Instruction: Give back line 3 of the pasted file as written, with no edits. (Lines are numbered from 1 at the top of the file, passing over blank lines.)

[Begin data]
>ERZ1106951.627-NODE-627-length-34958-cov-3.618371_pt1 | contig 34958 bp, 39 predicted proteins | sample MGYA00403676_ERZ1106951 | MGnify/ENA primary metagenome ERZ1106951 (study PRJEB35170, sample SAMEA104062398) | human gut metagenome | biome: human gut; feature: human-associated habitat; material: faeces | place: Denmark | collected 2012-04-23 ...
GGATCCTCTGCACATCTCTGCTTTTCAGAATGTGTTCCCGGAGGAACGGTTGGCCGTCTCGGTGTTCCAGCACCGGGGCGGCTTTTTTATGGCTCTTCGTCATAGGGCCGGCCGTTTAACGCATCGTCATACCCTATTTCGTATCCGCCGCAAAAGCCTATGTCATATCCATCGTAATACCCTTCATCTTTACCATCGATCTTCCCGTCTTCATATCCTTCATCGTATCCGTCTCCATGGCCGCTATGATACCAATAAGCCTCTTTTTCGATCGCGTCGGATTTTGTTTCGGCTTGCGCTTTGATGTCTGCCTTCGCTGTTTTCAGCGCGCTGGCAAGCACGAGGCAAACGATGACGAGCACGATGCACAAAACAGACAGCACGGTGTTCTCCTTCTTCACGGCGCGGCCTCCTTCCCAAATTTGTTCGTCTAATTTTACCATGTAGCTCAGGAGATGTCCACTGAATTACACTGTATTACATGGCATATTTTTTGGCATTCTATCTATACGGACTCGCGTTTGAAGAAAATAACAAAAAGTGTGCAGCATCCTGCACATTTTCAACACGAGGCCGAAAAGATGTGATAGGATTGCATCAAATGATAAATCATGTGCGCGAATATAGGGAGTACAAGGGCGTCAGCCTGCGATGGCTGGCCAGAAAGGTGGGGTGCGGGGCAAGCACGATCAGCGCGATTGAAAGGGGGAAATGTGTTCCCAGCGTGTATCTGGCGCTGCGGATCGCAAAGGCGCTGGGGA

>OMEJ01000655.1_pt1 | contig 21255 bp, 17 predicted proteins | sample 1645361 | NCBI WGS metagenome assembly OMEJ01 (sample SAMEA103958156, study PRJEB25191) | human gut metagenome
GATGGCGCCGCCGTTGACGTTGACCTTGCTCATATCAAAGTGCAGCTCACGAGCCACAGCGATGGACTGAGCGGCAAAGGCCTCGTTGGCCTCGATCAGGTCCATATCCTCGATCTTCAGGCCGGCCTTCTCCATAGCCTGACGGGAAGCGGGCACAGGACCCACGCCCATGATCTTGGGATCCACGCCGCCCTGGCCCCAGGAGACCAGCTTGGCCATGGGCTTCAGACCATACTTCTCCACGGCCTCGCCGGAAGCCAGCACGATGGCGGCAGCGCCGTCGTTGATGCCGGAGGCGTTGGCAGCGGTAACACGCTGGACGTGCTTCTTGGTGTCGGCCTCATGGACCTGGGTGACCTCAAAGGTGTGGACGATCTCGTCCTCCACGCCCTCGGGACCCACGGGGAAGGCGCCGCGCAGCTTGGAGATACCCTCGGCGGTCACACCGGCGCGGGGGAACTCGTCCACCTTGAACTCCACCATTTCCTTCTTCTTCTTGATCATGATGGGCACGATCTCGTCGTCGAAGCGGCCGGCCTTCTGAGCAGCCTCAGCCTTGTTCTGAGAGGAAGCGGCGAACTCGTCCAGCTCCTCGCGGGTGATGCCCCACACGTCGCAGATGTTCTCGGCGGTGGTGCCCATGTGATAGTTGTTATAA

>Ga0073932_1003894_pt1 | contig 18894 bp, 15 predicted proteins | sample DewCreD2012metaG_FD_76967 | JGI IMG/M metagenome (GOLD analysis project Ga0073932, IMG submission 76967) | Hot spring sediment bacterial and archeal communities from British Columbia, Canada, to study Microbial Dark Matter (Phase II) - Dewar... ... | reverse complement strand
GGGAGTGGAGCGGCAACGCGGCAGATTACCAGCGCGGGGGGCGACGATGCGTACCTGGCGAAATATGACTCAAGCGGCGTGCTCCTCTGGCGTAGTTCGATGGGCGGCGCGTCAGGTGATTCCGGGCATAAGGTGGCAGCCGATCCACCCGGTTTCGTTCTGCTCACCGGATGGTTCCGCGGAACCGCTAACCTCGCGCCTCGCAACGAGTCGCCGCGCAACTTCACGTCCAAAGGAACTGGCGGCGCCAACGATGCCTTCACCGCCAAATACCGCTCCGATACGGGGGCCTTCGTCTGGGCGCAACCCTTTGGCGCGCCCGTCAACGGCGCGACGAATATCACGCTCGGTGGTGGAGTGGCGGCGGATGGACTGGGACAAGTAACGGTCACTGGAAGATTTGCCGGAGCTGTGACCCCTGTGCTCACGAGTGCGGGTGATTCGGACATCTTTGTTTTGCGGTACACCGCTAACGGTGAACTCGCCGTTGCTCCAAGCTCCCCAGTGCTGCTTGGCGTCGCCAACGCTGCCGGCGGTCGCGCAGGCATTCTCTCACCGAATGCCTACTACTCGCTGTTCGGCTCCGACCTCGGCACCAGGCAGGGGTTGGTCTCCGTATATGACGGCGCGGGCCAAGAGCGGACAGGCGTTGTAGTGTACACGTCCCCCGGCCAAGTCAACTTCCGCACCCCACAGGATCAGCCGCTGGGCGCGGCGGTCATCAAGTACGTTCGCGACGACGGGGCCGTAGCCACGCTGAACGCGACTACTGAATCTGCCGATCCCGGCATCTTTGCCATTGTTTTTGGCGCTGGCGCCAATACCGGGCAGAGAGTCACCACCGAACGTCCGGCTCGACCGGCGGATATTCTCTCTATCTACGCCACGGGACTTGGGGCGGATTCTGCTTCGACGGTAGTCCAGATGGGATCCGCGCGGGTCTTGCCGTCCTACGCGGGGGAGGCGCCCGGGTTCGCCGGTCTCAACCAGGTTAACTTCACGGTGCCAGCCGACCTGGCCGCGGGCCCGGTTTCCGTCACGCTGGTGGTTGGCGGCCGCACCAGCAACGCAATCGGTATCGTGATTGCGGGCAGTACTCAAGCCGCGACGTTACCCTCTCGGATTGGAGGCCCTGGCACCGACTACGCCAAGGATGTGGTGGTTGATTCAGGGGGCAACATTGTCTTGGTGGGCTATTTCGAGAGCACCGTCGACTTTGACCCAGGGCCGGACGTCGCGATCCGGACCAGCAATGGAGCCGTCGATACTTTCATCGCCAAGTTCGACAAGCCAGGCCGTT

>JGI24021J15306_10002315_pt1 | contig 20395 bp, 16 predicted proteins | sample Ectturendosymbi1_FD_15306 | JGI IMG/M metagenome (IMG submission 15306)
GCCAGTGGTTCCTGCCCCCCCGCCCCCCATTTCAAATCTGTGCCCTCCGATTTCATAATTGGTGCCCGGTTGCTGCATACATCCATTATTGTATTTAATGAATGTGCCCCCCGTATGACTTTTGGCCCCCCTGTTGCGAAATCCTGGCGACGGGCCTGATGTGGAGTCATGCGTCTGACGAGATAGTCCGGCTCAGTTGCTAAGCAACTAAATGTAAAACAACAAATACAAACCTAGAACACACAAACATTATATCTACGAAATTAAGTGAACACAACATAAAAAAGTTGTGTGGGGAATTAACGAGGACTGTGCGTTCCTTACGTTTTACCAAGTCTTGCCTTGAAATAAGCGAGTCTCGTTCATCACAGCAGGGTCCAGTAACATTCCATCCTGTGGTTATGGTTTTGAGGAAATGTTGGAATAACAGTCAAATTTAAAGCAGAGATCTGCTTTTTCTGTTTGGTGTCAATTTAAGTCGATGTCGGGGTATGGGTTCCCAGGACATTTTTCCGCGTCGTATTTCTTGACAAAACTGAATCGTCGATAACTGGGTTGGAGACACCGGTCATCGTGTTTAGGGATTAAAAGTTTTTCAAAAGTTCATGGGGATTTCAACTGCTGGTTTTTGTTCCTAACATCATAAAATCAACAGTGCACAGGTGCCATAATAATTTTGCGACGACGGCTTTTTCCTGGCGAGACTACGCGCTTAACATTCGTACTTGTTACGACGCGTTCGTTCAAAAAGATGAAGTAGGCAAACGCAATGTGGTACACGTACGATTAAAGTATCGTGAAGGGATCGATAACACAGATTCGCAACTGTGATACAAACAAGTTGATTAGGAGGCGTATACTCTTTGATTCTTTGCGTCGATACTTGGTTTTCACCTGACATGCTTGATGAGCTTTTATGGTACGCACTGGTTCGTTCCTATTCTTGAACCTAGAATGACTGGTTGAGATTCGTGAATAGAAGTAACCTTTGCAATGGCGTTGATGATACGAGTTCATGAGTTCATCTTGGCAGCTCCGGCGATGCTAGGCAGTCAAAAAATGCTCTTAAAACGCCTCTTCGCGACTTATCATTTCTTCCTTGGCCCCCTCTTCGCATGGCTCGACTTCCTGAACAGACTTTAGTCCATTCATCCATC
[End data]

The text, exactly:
>OMEJ01000655.1_pt1 | contig 21255 bp, 17 predicted proteins | sample 1645361 | NCBI WGS metagenome assembly OMEJ01 (sample SAMEA103958156, study PRJEB25191) | human gut metagenome